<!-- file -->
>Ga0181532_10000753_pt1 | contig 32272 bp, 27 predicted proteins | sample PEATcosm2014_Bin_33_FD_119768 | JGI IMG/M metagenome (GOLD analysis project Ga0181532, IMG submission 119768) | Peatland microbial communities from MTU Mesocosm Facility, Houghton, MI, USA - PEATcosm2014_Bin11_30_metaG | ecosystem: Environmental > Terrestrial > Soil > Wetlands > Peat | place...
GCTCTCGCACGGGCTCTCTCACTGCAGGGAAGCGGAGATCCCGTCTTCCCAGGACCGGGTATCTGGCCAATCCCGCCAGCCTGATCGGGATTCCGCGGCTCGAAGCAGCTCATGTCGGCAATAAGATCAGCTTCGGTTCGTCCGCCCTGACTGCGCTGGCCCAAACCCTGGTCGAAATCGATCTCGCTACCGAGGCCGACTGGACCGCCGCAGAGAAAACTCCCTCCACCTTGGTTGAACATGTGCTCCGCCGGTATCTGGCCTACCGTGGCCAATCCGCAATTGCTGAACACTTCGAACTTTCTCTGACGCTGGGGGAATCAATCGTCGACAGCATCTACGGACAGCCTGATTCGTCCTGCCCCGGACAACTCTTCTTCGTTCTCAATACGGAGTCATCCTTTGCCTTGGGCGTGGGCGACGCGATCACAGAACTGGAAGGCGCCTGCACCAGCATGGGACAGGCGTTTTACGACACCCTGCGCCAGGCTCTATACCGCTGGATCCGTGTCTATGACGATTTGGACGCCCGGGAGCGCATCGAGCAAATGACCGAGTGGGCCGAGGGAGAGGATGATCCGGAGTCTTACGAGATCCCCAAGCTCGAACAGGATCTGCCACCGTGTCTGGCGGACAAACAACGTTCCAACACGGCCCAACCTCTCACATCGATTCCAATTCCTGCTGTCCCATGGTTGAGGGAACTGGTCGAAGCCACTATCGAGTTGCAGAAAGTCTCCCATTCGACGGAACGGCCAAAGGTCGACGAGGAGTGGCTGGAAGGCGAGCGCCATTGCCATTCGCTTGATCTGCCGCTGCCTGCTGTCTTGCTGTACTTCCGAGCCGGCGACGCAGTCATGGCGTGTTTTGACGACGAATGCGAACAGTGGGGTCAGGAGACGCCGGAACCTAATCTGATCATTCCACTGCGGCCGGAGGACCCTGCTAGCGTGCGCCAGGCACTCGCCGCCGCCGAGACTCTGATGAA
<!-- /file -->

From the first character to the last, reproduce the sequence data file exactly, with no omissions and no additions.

>Ga0181532_10000753_pt1 | contig 32272 bp, 27 predicted proteins | sample PEATcosm2014_Bin_33_FD_119768 | JGI IMG/M metagenome (GOLD analysis project Ga0181532, IMG submission 119768) | Peatland microbial communities from MTU Mesocosm Facility, Houghton, MI, USA - PEATcosm2014_Bin11_30_metaG | ecosystem: Environmental > Terrestrial > Soil > Wetlands > Peat | place...
GCTCTCGCACGGGCTCTCTCACTGCAGGGAAGCGGAGATCCCGTCTTCCCAGGACCGGGTATCTGGCCAATCCCGCCAGCCTGATCGGGATTCCGCGGCTCGAAGCAGCTCATGTCGGCAATAAGATCAGCTTCGGTTCGTCCGCCCTGACTGCGCTGGCCCAAACCCTGGTCGAAATCGATCTCGCTACCGAGGCCGACTGGACCGCCGCAGAGAAAACTCCCTCCACCTTGGTTGAACATGTGCTCCGCCGGTATCTGGCCTACCGTGGCCAATCCGCAATTGCTGAACACTTCGAACTTTCTCTGACGCTGGGGGAATCAATCGTCGACAGCATCTACGGACAGCCTGATTCGTCCTGCCCCGGACAACTCTTCTTCGTTCTCAATACGGAGTCATCCTTTGCCTTGGGCGTGGGCGACGCGATCACAGAACTGGAAGGCGCCTGCACCAGCATGGGACAGGCGTTTTACGACACCCTGCGCCAGGCTCTATACCGCTGGATCCGTGTCTATGACGATTTGGACGCCCGGGAGCGCATCGAGCAAATGACCGAGTGGGCCGAGGGAGAGGATGATCCGGAGTCTTACGAGATCCCCAAGCTCGAACAGGATCTGCCACCGTGTCTGGCGGACAAACAACGTTCCAACACGGCCCAACCTCTCACATCGATTCCAATTCCTGCTGTCCCATGGTTGAGGGAACTGGTCGAAGCCACTATCGAGTTGCAGAAAGTCTCCCATTCGACGGAACGGCCAAAGGTCGACGAGGAGTGGCTGGAAGGCGAGCGCCATTGCCATTCGCTTGATCTGCCGCTGCCTGCTGTCTTGCTGTACTTCCGAGCCGGCGACGCAGTCATGGCGTGTTTTGACGACGAATGCGAACAGTGGGGTCAGGAGACGCCGGAACCTAATCTGATCATTCCACTGCGGCCGGAGGACCCTGCTAGCGTGCGCCAGGCACTCGCCGCCGCCGAGACTCTGATGAA